Argentinian stencil artist GUS creates neon-hued spaces where reality intermingles with the subconscious. Exploring the intersection of the human world and animal kingdom, he juxtaposes familiar imagery from both domains in fanciful, dreamlike compositions that are situated firmly within the tradition of urban art. The product of which; both bizarre and beautiful.

San Salvador by GUS [Argentina]

GUS is one of our finalists for 2014. Born in Eldorado, Misiones, the Argentinian artist has been experimenting in the mode of stencil art since 2003. Since cutting his first stencil from the movie “City Of God”, the medium has since become his favored means of expression.

His featured piece in this years exhibition,‘San Salvador’, spray painted on industrial cardboard, was inspired by Salvador Dali, as an individual who navigated the contradictory space between the subconscious and the commonplace in his creative process. “In a way I see myself in him.” says GUS, “Dali’s works are always in my head.”

In both subject matter and composition, Dali as a source of inspiration is salient throughout the piece. Arranging contrasting colours, gently pulsating geometric forms and eclectic imagery, the rendering of an abstract realm not only echoes the artistic conventions of Dali’s work, but also pays tribute.

Alongside artists such as Ricardo Carpani, Ivan Moricz Kart, C215 and Obey Giant,  Salvador Dali is one of many that GUS draws his inspiration from within his creative process.  Not limited to the influence of the art world, GUS says his inspiration extends to that of the environment that surrounds him in the streets of Buenos Aries. Refracted through his use of stencil art, sculpture and graffiti; the artist says “Undoubtedly, concrete and steel have conquered the daily milieu for the people of Buenos Aires, almost to the point where the fact that we were once the wild nature is long forgotten. As an artist I question the interaction between humans and the environment by transposing materials found on the street into pieces of revelation.”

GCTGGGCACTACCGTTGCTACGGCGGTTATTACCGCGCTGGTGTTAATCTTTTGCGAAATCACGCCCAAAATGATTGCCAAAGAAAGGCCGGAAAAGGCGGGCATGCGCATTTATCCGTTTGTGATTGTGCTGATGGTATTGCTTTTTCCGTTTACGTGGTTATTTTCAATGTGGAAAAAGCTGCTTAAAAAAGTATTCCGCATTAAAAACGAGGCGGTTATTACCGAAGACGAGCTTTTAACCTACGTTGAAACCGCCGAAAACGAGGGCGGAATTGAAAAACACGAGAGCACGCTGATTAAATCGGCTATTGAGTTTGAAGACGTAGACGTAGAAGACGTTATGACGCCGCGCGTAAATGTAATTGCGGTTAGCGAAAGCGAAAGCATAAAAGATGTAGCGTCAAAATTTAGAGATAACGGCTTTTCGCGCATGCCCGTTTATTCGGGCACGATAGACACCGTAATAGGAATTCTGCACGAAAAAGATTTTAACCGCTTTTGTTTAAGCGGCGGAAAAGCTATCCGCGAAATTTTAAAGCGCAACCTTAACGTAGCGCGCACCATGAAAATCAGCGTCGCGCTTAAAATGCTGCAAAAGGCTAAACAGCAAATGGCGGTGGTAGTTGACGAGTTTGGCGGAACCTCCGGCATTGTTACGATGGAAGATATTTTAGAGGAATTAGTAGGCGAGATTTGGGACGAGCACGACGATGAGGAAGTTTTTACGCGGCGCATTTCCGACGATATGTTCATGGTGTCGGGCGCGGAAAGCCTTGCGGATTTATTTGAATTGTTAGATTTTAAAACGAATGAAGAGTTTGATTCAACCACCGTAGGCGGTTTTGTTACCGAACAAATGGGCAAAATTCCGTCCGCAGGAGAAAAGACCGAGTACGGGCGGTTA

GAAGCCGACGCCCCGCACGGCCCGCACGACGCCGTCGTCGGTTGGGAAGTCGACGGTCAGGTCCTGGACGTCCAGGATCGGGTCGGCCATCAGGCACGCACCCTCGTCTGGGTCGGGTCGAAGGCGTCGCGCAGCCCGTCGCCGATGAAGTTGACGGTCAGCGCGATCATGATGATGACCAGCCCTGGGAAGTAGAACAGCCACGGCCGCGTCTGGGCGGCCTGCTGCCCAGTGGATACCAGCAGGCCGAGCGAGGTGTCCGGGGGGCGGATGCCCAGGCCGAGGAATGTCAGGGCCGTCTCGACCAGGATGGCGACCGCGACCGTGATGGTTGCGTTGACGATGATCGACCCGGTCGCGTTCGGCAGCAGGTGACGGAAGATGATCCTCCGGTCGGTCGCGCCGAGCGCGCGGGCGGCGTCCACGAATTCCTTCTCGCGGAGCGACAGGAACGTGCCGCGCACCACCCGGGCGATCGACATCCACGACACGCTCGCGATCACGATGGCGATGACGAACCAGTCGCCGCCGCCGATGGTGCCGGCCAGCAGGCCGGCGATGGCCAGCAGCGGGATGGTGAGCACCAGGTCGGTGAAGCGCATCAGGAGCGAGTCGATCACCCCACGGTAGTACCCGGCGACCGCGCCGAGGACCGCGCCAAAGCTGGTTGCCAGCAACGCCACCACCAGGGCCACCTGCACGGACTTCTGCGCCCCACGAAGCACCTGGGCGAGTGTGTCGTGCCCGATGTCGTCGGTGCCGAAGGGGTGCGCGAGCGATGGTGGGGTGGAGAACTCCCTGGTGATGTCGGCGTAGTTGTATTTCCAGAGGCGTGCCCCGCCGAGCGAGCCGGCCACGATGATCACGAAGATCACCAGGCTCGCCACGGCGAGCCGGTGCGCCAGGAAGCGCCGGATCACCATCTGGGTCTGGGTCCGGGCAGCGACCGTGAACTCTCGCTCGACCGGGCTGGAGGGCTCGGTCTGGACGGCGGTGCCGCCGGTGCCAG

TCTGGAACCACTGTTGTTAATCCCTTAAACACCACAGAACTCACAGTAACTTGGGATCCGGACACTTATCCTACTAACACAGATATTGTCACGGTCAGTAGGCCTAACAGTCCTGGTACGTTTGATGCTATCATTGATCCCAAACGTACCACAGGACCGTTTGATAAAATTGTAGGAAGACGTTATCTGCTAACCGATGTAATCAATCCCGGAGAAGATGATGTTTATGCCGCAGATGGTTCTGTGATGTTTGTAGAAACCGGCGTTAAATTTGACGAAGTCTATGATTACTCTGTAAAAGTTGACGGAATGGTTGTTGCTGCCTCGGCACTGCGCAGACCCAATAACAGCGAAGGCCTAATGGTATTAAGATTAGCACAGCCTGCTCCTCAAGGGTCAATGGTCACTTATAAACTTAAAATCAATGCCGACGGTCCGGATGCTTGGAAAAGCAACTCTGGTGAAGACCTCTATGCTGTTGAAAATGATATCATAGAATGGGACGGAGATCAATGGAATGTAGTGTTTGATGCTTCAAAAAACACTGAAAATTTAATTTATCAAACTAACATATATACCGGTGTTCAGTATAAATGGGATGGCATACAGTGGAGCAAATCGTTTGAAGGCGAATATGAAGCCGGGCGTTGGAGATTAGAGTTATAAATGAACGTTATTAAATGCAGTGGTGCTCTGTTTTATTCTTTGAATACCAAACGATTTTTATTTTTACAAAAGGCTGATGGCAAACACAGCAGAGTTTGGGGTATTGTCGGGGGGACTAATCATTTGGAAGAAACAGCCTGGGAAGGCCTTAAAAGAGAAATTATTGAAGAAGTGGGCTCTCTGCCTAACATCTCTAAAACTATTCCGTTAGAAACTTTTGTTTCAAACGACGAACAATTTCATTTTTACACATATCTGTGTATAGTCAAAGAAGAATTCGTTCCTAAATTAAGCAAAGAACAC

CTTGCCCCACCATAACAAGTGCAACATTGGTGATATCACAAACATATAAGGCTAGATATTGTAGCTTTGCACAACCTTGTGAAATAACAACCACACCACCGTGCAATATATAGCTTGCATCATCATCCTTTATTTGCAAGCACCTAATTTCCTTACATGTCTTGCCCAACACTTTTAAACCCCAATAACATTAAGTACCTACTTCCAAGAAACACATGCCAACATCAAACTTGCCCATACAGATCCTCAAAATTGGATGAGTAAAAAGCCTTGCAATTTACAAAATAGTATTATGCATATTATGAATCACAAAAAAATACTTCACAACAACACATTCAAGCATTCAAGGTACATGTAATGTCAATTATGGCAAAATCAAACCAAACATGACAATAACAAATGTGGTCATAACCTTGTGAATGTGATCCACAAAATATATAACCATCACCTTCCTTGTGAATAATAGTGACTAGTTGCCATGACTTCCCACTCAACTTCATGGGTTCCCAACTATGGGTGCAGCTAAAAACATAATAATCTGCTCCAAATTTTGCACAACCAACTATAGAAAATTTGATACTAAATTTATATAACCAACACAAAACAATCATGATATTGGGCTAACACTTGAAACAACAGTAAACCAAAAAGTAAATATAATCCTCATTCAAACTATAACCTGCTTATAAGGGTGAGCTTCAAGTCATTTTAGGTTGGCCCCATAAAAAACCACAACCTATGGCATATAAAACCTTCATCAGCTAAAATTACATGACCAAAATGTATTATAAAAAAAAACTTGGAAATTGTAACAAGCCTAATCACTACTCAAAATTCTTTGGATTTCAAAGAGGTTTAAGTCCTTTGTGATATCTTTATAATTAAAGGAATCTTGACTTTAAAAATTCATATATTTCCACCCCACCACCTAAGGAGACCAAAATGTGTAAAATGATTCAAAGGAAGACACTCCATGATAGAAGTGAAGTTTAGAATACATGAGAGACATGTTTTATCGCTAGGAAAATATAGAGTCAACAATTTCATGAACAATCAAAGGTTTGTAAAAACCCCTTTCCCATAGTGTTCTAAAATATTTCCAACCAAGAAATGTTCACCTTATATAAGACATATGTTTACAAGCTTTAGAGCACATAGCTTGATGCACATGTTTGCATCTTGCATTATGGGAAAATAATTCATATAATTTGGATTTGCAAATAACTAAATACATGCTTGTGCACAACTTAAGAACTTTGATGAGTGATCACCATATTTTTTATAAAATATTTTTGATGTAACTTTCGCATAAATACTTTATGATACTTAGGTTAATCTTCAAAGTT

These very “pieces of revelation” collapse the space between the observers and the observed object, expressing the ongoing dialogue between the natural and human spheres by seeking to repair the rifts separating these two, formerly symbiotic, realms that have emerged in the advent of the modern urban space.

Through this very process of decontextualizing the natural subject and transferring it to urban spaces, GUS’s hypperreal images of animal life, and otherwise, throws the starkness of urbanity into sharp relief.

Whilst “San Salvador” might seem like a departure from his usual work, GUS’s animal inspiration can still be seen subtly, if one observes the monarch butterflies that assemble around the figure of Dali. The development of the piece, described as long and arduous by the artist, was driven by the need for perfection.

Take a look at some photos courtesy of GUS giving us an inside look behind the creation of his piece.



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